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Treatment of Hepatitis C Virus (HCV) Infection: The Interferon Story

July 9-14, 2000

The irony, then, is that patients with the lowest likelihood of progression and who need therapy the least are precisely the ones who are most likely to respond and benefit most. In contrast, those who have features correlating with more progressive disease, who require therapy the most, are the ones least likely to respond and to benefit.
-- JL Dienstag, The Natural History of Chronic Hepatitis C and What Should We Do About It?

Current therapies are still unsatisfactory and should be limited to patients who have evidence of moderately severe or progressive disease.
-- JH Hoofnagle, Therapy of Chronic Hepatitis C

Endpoints: Criteria and Definitions
IFN Monotherapy
Combination Therapy: Interferon + Ribavirin
Factors Predictive of a Response to Therapy
Side Effects
IFN Histologic Improvement in Responders & Non-responders and its Implications
HCV Treatment of Selected Patients and Populations
Patients with Acute HCV
HCV Patients with Persistenly Normal ALT Levels
HCV Patients with Cirrhosis
Children and the Elderly with HCV
HIV/HCV Coinfected Patients


There are limited treatment options for people with HCV. For approximately 70% of HCV-infected individuals in the United States and Europe, currently approved treatments are seemingly ineffective (McHutchinson 1998; Poynard 1998). For the rest, however, treatment can result in what some people would consider a "cure." Interferon-alpha (IFN) was the gold standard of treatment for HCV for many years, and now IFN in combination with the nucleoside analog ribavirin is the regimen of choice. There are as many arguments to recommend starting treatment as there are to wait for safer and more effective ones.

In this chapter, I will analyze existing treatment data of FDA-approved therapies in order to examine questions of who should start, when to start, and when to stop anti-HCV therapy. If physicians treating HCV do not know all of this by heart, they should. It is imperative they be able to communicate this information so their patients can make informed decisions about when and if to start treatment. According to Willis Maddrey, "The appropriate education of the patient is both an obligation and an opportunity for the physician" (Maddrey 1999).


Endpoints: Criteria and Definitions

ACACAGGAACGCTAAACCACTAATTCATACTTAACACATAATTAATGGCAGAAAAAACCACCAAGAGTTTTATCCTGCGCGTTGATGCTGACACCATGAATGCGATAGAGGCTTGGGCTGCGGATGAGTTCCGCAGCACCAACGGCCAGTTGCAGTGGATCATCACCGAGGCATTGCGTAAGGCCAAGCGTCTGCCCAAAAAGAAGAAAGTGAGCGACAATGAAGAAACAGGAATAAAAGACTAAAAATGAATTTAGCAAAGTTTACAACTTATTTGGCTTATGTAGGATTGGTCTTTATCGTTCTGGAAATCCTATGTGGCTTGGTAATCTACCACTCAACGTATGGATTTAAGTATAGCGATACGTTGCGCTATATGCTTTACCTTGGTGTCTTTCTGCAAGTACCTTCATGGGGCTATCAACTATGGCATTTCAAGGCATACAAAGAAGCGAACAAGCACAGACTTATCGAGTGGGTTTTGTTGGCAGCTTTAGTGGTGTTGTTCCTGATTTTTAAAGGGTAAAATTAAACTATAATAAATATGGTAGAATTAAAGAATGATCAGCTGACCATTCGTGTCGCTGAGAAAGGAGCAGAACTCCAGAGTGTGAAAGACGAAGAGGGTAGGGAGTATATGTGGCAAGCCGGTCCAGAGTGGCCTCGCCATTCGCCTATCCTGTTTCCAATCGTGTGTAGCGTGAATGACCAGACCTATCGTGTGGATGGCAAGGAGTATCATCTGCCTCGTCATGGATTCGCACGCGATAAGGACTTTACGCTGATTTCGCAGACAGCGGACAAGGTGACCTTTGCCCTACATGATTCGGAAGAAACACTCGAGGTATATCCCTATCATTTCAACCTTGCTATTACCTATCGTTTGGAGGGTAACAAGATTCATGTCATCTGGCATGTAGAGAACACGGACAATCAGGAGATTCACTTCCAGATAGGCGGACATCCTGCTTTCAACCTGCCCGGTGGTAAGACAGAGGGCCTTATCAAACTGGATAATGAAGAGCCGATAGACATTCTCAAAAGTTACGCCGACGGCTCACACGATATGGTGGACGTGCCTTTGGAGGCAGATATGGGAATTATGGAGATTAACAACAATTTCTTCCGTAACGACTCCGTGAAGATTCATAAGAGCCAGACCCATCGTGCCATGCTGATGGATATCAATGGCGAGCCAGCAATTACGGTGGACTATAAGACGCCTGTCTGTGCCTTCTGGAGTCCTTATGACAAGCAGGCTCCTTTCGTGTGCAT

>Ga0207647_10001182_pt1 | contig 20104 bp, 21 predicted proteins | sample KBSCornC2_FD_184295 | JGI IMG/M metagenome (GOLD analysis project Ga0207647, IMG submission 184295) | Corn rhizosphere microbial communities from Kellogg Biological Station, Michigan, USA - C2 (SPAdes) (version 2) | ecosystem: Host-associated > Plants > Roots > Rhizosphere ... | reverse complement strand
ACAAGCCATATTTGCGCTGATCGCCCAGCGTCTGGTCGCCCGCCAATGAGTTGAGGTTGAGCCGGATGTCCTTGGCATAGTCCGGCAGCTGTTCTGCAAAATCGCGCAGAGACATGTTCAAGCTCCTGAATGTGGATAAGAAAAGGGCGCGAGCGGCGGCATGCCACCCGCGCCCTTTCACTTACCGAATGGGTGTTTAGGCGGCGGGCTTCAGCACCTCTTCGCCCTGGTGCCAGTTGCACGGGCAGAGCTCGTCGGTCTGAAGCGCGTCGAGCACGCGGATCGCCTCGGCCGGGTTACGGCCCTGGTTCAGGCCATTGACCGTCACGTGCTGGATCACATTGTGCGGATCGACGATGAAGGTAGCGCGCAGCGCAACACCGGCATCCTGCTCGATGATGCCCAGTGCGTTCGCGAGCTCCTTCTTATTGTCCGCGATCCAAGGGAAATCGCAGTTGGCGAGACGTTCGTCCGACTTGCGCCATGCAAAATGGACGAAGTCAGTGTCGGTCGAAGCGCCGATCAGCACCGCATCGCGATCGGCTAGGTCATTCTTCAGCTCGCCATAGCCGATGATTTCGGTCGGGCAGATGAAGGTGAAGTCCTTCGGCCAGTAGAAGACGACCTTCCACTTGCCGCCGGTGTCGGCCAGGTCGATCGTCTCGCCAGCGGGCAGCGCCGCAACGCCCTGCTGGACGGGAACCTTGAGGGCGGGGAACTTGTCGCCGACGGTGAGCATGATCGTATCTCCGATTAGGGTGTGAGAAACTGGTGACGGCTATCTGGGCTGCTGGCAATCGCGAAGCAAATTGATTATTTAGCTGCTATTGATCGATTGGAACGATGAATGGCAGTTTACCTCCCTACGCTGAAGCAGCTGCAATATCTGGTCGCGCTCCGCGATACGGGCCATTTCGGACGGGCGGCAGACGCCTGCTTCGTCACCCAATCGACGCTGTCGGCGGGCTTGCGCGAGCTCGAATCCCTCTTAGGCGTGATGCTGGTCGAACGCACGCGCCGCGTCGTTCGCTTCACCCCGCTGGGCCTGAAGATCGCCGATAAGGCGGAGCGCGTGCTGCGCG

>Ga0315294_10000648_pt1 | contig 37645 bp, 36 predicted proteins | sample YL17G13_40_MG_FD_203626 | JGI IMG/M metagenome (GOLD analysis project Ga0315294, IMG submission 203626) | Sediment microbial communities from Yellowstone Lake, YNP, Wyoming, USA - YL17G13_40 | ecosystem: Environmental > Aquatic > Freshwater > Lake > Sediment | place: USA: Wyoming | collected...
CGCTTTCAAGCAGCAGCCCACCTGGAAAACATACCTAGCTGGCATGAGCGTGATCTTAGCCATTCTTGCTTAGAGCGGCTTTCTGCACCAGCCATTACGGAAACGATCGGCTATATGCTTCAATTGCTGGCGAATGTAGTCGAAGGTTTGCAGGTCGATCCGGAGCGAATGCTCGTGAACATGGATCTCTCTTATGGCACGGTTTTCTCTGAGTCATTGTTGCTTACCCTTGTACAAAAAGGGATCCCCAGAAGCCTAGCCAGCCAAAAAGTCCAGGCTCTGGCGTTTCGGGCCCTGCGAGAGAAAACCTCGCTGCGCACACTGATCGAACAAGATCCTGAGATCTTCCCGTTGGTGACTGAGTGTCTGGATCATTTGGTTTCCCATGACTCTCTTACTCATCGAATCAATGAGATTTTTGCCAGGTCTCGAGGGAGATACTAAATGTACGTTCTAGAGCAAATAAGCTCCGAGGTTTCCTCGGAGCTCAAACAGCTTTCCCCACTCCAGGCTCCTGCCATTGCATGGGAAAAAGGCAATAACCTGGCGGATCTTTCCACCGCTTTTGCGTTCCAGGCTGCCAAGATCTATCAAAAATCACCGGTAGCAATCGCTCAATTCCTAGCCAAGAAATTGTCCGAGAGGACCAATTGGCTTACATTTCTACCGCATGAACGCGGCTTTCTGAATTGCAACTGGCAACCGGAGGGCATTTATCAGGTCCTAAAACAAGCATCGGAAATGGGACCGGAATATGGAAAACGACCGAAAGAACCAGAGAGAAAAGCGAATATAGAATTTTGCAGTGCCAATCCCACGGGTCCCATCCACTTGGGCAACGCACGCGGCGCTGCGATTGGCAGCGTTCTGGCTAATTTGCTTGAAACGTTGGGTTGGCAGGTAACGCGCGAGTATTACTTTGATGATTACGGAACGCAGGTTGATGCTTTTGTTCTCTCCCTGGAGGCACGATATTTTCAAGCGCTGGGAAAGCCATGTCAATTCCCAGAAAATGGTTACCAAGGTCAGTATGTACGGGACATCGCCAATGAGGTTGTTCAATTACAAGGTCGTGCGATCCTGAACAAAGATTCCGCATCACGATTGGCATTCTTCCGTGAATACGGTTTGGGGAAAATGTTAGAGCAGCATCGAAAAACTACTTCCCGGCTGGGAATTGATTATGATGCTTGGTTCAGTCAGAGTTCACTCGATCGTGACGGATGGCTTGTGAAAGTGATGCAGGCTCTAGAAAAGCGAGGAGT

Before discussing results from treatment studies, it is important to first define the criteria used to establish response rates. Until recently, investigators used numerous terms and definitions to describe treatment response, and this lack of standardization makes it difficult to compare study results (Lindsay 1997).

A beneficial response to therapy has been based on three endpoints:

  • Biochemical: Normalization of ALT levels (liver enzymes)
  • Virologic: Lack of HCV RNA (undetectable (< 100 copies/mL))
  • Histologic: Improvement in liver biopsy ( > 2 Knodell HAI points)

They are measured at two separate time points:

  • End of therapy response (ETR)
  • Sustained response (SR): Six months after stopping therapy

IFN Monotherapy

Interferon is a naturally occurring protein secreted by mammalian cells. It has antiviral, anti- inflammatory and immunoregulatory properties (Borden 1981). Its exact mechanism of action against HCV is incompletely understood. (See the "HCV Virology" chapter for more information.)

In 1986, and before the HCV virus was identified (it was simply named non-A non-B hepatitis), Hoofnagle and colleagues at the National Institutes of Health (NIH) conducted the first study of IFN treatment for HCV (Hoofnagle 1986). Data from this and subsequent randomized controlled trials of IFN documented a reduction in ALT levels and improvement in liver histology. (There was no viral load monitoring since no one knew what virus was being treated.)

IFN was approved by the Food and Drug Administration (FDA) in 1991 for the treatment of chronic HCV at the dose of three million units (MU) subcutaneously (injection under the skin) three times a week (tiw) for six months. In 1997, the FDA granted marketing approval for IFN extended dosing of 12 to 24 months. IFN is also indicated for the treatment of hairy cell leukemia, AIDS-related Kaposi's sarcoma, chronic myelogenous leukemia (Roferon-A), malignant melanoma (Intron-A), follicular lymphoma (Intron-A), and condylomata acuminata (Intron-A) (PDR 2000).